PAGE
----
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People v. Kaufman

Criminal Court of the City of New York, New York County
Oct 7, 1965
47 Misc. 2d 1074 (N.Y. Crim. Ct. 1965)


October 7, 1965

Ellsworth A. Monahan and John J. Maquire for plaintiff.

Henry M. di Suvero for defendant.

Defendant herein was charged and tried for violation of section 6 of article II of the Rules and Regulations of the Department of Parks of the City of New York.

The evidence presented at the trial showed that on July 1, 1965 at about 7:50 P.M. the defendant had distributed mimeographed circulars on the sidewalk adjacent to the entrance to Tompkins Square Park. The circulars, one of which was offered and received in evidence consisted of a rather strongly worded attack on our Federal Government for its military involvement in Viet Nam and in the Dominican Republic. It was signed "Tompkins Square Neighbors for Peace Action". Pictures submitted in evidence and testimony made it clear that the leaflet distribution was peaceful and involved no public turmoil. There is no evidence whatsoever that the distribution made on the sidewalk outside of the park caused any disturbance to those using the park for recreation and rest or in any way interfered with the use of either the park or its adjacent sidewalks for such normal park purposes.

Section 6 of article II of the Rules and Regulations of the Department of Parks of the City of New York, the first sentence of which provides: "No person shall distribute, display, transport, carry, or construct any flag, banner, sign, emblem, model, device, pictorial representation, or other matter within any park or park-street for advertising or political purposes." Article I (§ 1, subd. c) defines "park-street" as "All street property around the park for the full width thereof." The authority of the Commissioner to establish the rules and regulations quoted above is established by sections 532 and 534 of the New York City Charter.

It is the contention of the People that when the defendant herein distributed the leaflet described above he violated the ban in section 6 of article II on the distribution of "other matter" for "political purposes." Defendant does not question the charge of distribution of political matter but contends that the regulation so applied is a violation of his constitutional right under the First Amendment to make public distribution of noncommercial handbills on any public thoroughfare.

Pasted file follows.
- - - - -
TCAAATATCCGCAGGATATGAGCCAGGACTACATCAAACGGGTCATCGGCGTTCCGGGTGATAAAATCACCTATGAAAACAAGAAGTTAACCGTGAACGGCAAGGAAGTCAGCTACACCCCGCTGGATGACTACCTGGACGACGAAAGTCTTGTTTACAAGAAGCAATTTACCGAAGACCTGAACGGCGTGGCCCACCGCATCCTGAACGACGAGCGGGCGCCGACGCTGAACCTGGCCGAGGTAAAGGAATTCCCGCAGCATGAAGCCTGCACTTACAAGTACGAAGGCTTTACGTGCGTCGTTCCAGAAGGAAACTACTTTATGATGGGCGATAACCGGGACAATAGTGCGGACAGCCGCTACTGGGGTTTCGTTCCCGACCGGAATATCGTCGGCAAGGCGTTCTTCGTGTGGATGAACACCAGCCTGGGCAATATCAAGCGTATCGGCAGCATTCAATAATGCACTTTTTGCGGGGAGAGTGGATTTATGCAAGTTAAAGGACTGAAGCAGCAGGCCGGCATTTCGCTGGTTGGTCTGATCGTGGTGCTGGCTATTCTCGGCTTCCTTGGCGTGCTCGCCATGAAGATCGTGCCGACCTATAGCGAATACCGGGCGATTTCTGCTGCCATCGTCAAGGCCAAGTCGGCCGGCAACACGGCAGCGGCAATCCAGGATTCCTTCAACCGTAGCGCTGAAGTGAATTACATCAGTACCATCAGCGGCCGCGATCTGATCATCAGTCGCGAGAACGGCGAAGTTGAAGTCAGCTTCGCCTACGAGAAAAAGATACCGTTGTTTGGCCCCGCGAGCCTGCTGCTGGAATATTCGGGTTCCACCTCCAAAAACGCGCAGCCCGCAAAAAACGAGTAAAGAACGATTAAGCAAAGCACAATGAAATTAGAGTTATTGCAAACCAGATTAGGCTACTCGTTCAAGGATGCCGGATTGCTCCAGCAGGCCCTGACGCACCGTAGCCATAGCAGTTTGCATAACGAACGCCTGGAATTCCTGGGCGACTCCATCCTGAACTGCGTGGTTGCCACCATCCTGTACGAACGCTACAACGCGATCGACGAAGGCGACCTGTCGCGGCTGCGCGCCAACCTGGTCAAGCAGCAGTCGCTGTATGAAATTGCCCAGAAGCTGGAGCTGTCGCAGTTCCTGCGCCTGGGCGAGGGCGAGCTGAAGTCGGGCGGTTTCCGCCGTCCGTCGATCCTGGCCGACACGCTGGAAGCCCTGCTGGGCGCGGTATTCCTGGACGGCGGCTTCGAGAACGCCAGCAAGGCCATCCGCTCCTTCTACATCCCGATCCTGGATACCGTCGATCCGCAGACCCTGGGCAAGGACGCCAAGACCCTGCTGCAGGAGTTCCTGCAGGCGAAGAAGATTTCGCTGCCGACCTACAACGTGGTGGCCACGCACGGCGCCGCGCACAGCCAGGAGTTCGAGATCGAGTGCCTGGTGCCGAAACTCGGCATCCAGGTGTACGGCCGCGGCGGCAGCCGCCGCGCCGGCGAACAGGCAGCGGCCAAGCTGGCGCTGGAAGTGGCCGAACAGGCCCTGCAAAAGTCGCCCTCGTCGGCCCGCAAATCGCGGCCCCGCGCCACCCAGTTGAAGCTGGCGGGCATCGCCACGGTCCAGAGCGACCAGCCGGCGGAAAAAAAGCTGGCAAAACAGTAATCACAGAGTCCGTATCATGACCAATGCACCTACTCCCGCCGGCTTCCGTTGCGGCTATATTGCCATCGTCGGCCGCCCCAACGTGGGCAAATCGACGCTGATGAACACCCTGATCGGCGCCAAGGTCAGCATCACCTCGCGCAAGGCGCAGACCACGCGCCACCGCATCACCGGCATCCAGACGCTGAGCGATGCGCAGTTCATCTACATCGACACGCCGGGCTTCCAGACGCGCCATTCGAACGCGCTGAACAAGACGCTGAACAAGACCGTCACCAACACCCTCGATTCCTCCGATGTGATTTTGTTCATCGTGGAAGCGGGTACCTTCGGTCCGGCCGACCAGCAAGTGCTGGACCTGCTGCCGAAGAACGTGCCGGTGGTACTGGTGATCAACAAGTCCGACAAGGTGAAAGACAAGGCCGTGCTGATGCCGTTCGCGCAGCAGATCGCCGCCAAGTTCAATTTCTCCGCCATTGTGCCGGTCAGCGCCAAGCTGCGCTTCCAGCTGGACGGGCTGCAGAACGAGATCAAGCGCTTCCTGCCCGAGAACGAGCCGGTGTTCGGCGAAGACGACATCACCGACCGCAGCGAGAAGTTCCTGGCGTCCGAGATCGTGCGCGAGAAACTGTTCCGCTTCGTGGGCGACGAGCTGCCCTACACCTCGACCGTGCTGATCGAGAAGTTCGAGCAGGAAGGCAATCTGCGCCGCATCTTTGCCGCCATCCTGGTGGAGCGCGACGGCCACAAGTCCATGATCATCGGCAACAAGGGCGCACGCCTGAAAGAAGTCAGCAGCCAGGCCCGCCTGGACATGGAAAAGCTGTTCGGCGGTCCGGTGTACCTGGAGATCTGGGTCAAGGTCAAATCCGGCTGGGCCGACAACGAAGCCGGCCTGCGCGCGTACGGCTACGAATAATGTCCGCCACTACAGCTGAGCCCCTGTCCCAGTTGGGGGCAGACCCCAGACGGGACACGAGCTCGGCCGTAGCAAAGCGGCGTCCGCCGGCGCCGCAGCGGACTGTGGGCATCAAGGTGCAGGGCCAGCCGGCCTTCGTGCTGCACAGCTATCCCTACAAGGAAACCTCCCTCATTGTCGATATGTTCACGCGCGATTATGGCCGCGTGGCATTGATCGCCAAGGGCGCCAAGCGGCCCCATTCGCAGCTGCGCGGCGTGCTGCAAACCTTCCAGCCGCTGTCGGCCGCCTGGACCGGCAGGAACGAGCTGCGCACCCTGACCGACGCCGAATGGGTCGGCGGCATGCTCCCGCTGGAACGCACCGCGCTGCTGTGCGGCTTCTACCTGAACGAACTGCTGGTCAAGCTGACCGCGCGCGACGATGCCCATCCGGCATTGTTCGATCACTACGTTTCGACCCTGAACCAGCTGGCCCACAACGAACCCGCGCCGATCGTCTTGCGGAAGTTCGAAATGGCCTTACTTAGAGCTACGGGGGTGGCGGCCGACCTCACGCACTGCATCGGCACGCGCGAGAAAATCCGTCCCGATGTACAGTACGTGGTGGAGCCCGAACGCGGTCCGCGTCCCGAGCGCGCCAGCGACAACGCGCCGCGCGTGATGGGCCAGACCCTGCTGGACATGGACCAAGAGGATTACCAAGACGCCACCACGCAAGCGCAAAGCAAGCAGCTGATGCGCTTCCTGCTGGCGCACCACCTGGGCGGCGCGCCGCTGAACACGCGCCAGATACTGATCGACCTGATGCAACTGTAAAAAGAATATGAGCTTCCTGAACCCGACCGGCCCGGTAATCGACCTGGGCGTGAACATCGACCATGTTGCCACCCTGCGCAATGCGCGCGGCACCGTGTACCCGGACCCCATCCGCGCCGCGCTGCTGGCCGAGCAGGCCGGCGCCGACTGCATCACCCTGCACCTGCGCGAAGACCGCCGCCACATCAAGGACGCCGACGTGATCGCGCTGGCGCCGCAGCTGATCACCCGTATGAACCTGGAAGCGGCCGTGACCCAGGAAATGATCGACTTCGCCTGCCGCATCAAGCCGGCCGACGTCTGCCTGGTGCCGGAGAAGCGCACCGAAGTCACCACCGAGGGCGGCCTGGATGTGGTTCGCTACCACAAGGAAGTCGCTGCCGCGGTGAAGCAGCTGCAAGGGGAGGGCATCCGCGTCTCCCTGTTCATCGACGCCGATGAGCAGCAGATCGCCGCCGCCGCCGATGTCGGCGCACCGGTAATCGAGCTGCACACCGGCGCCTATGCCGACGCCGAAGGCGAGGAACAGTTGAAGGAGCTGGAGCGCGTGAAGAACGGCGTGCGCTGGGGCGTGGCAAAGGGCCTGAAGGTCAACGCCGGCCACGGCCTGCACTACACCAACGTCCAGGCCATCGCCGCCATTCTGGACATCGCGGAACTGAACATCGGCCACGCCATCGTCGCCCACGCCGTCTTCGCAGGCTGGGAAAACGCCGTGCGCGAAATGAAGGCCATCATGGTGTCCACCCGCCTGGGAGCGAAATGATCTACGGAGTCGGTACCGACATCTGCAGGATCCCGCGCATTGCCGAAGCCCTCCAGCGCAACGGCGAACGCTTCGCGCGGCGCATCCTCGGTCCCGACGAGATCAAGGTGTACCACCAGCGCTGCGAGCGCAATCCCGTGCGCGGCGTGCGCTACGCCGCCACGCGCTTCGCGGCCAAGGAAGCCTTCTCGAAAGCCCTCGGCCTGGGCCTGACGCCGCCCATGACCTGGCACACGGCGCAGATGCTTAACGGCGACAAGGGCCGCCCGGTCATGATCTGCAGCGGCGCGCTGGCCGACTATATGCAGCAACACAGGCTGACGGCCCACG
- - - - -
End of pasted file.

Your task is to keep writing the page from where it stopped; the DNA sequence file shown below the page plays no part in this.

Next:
In People v. Nahman ( 298 N.Y. 95) and in People v. Hass ( 299 N.Y. 190, app. dsmd. 338 U.S. 803) our Court of Appeals held, with respect to another section of the Park Department's Rules and Regulations (art. III, § 21-a), the regulation was constitutional since its sole objective was "the safety, comfort, and convenience of the people of the city in their appropriate use of its public parks." But in Commonwealth v. Dubin ( 327 Mass. 681) the rule governing reservations under control of the metropolitan district provided that no one should post or print any sign, placard or "other advertising device". Defendant in Dubin had posted signs on streets at a public beach reading "We Want Peace" and so on. The Massachusetts court, refusing to give the rule a narrow construction, struck down the rule saying (pp. 682-683): "It is not aptly and narrowly phrased to protect the public from annoyance or danger or to protect public property. It does not merely regulate the size or position of signs. It seeks to prohibit altogether in a public place one of the common and normally harmless means of communicating ideas."

In another case which involved the use of the streets and parks for the discussion of public issues — and certainly political questions involving war and peace are public issues — the United States Supreme Court has said: "Wherever the title of streets and parks may rest, they have immemorially been held in trust for the use of the public and, time out of mind, have been used for purposes of assembly, communicating thoughts between citizens, and discussing public questions." ( Hague v. C.I.O., 307 U.S. 496, 515.) And in Kunz v. New York ( 340 U.S. 290), Mr. Chief Justice VINSON noted that the court has consistently condemned licensing systems which vest in an administrative official discretion to grant or withhold a permit "upon broad criteria unrelated to proper regulation of public places" (p. 294).

Here we have a regulation which goes even further, for, if granted the interpretation sought by the People, it absolutely bans distribution of political leaflets, without any consideration of whether such distribution in any way adversely affects the proper use of the parks or "the proper regulation of public places." This is prior restraint upon freedom of press without any showing of interference with the proper park use of the public park involved.

Political discussion is the very lifeblood of our free democracy. Such discussion and its concomitant, distribution of leaflets dealing with political questions, ought not to be barred from the parks and the streets bordering on them, unless this is shown to be necessary to preserve the safety, comfort and convenience of the people of the city in their appropriate use of its public parks. Here no such showing has been made. Nor has the language of the regulation any such limitation. Hence the regulation fails to comply with the requirements of the First Amendment. (See, also, People v. Hennacy, 308 N.Y. 1039; People v. Barber, 289 N.Y. 378.)

The charge here under consideration is dismissed.

Summaries of

People v. Kaufman

Criminal Court of the City of New York, New York County
Oct 7, 1965
47 Misc. 2d 1074 (N.Y. Crim. Ct. 1965)
Case details for

People v. Kaufman

Case Details


Court:Criminal Court of the City of New York, New York County

Date published: Oct 7, 1965


47 Misc. 2d 1074 (N.Y. Crim. Ct. 1965)
264 N.Y.S.2d 81

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